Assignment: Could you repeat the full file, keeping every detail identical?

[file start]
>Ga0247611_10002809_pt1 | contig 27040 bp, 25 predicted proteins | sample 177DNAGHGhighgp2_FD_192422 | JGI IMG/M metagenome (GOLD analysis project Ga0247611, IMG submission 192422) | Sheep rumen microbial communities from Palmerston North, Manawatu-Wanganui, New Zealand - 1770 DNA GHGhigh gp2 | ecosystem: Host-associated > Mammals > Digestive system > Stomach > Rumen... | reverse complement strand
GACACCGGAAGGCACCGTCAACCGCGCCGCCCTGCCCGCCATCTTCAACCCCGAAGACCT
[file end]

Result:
>Ga0247611_10002809_pt1 | contig 27040 bp, 25 predicted proteins | sample 177DNAGHGhighgp2_FD_192422 | JGI IMG/M metagenome (GOLD analysis project Ga0247611, IMG submission 192422) | Sheep rumen microbial communities from Palmerston North, Manawatu-Wanganui, New Zealand - 1770 DNA GHGhigh gp2 | ecosystem: Host-associated > Mammals > Digestive system > Stomach > Rumen... | reverse complement strand
GACACCGGAAGGCACCGTCAACCGCGCCGCCCTGCCCGCCATCTTCAACCCCGAAGACCT